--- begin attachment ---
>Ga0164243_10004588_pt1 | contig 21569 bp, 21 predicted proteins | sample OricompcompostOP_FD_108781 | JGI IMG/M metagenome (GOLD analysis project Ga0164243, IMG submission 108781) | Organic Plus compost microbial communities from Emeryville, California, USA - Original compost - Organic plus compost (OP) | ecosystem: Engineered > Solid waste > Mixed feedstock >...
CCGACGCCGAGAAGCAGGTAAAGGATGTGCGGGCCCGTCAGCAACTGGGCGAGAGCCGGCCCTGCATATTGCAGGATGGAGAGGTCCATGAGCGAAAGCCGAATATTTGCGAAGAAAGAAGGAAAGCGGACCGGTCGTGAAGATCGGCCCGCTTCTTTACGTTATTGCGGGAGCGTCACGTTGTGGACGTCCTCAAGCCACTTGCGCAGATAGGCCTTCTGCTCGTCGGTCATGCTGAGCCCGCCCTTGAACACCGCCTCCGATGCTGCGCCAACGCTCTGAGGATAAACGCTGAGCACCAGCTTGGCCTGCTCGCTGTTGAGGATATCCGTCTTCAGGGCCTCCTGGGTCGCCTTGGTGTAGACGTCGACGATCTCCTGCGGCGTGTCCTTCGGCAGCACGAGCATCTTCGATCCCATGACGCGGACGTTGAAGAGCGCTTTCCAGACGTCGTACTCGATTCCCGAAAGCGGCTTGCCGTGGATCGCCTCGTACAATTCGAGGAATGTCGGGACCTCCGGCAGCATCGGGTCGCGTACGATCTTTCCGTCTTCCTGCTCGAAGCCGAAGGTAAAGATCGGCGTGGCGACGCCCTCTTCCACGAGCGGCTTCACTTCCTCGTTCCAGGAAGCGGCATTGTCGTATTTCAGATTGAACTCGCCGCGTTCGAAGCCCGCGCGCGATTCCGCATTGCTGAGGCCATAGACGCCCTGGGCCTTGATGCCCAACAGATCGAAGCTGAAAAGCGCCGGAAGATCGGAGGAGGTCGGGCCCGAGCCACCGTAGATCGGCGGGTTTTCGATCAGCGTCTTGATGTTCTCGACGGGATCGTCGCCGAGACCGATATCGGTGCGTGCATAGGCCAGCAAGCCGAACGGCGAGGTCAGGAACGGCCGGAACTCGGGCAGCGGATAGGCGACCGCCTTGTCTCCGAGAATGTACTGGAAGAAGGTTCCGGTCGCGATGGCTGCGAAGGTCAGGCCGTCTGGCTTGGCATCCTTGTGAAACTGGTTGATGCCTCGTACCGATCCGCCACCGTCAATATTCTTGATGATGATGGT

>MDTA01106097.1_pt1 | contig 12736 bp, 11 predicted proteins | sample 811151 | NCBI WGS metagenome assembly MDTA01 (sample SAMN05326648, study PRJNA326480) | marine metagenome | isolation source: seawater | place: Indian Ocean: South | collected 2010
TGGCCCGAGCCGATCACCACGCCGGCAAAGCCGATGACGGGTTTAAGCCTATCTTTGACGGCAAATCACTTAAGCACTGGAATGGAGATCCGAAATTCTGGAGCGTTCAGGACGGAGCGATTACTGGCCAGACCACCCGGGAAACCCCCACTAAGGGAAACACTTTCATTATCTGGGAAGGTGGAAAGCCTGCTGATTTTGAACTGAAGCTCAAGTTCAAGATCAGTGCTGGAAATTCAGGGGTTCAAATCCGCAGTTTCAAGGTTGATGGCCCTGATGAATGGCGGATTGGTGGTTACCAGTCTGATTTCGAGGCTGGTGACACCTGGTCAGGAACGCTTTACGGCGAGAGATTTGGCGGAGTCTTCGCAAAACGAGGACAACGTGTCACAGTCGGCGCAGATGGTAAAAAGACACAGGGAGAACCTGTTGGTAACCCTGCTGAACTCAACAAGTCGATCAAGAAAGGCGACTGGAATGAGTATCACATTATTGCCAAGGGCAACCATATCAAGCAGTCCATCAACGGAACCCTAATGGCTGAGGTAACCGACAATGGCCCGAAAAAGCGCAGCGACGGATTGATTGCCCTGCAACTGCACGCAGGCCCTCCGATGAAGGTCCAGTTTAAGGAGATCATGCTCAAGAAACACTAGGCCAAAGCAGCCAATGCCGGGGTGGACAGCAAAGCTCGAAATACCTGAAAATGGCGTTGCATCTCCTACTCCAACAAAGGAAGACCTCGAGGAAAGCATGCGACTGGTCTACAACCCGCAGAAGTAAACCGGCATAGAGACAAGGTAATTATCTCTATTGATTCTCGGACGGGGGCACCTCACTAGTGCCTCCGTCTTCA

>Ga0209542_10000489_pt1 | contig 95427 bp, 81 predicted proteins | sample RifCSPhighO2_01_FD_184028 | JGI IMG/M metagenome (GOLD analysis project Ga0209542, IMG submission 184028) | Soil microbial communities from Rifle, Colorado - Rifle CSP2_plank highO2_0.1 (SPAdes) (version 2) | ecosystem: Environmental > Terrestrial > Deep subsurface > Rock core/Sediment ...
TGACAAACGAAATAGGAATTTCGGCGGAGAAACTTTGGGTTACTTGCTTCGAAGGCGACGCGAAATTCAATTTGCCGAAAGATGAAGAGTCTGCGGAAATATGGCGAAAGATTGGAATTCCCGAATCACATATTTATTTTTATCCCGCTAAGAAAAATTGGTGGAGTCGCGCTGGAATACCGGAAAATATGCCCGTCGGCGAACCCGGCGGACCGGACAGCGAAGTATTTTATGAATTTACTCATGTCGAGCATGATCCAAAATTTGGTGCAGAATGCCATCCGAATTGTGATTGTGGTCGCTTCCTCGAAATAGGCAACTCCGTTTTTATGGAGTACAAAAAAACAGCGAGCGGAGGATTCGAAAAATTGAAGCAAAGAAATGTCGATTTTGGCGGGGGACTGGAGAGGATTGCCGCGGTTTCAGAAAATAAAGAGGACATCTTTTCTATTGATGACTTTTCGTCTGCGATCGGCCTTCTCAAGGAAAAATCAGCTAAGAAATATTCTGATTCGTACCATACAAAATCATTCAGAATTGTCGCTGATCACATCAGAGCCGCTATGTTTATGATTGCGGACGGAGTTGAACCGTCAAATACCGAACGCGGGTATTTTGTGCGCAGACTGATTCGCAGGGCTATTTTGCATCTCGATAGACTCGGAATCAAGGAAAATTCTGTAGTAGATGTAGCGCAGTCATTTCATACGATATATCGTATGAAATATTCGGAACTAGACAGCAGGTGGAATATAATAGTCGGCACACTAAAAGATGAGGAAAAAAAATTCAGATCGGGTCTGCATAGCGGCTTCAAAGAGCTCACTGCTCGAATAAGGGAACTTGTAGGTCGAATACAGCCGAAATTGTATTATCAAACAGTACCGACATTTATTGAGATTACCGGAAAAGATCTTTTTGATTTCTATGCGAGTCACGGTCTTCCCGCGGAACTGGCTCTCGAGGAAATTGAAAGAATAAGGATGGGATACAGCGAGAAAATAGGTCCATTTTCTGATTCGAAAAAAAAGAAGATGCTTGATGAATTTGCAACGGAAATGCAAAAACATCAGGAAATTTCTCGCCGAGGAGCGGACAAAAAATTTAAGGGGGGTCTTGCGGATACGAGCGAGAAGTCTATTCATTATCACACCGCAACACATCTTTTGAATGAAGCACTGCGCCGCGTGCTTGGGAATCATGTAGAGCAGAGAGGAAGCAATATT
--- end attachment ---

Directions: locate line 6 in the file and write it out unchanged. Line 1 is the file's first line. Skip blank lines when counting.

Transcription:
TGACAAACGAAATAGGAATTTCGGCGGAGAAACTTTGGGTTACTTGCTTCGAAGGCGACGCGAAATTCAATTTGCCGAAAGATGAAGAGTCTGCGGAAATATGGCGAAAGATTGGAATTCCCGAATCACATATTTATTTTTATCCCGCTAAGAAAAATTGGTGGAGTCGCGCTGGAATACCGGAAAATATGCCCGTCGGCGAACCCGGCGGACCGGACAGCGAAGTATTTTATGAATTTACTCATGTCGAGCATGATCCAAAATTTGGTGCAGAATGCCATCCGAATTGTGATTGTGGTCGCTTCCTCGAAATAGGCAACTCCGTTTTTATGGAGTACAAAAAAACAGCGAGCGGAGGATTCGAAAAATTGAAGCAAAGAAATGTCGATTTTGGCGGGGGACTGGAGAGGATTGCCGCGGTTTCAGAAAATAAAGAGGACATCTTTTCTATTGATGACTTTTCGTCTGCGATCGGCCTTCTCAAGGAAAAATCAGCTAAGAAATATTCTGATTCGTACCATACAAAATCATTCAGAATTGTCGCTGATCACATCAGAGCCGCTATGTTTATGATTGCGGACGGAGTTGAACCGTCAAATACCGAACGCGGGTATTTTGTGCGCAGACTGATTCGCAGGGCTATTTTGCATCTCGATAGACTCGGAATCAAGGAAAATTCTGTAGTAGATGTAGCGCAGTCATTTCATACGATATATCGTATGAAATATTCGGAACTAGACAGCAGGTGGAATATAATAGTCGGCACACTAAAAGATGAGGAAAAAAAATTCAGATCGGGTCTGCATAGCGGCTTCAAAGAGCTCACTGCTCGAATAAGGGAACTTGTAGGTCGAATACAGCCGAAATTGTATTATCAAACAGTACCGACATTTATTGAGATTACCGGAAAAGATCTTTTTGATTTCTATGCGAGTCACGGTCTTCCCGCGGAACTGGCTCTCGAGGAAATTGAAAGAATAAGGATGGGATACAGCGAGAAAATAGGTCCATTTTCTGATTCGAAAAAAAAGAAGATGCTTGATGAATTTGCAACGGAAATGCAAAAACATCAGGAAATTTCTCGCCGAGGAGCGGACAAAAAATTTAAGGGGGGTCTTGCGGATACGAGCGAGAAGTCTATTCATTATCACACCGCAACACATCTTTTGAATGAAGCACTGCGCCGCGTGCTTGGGAATCATGTAGAGCAGAGAGGAAGCAATATT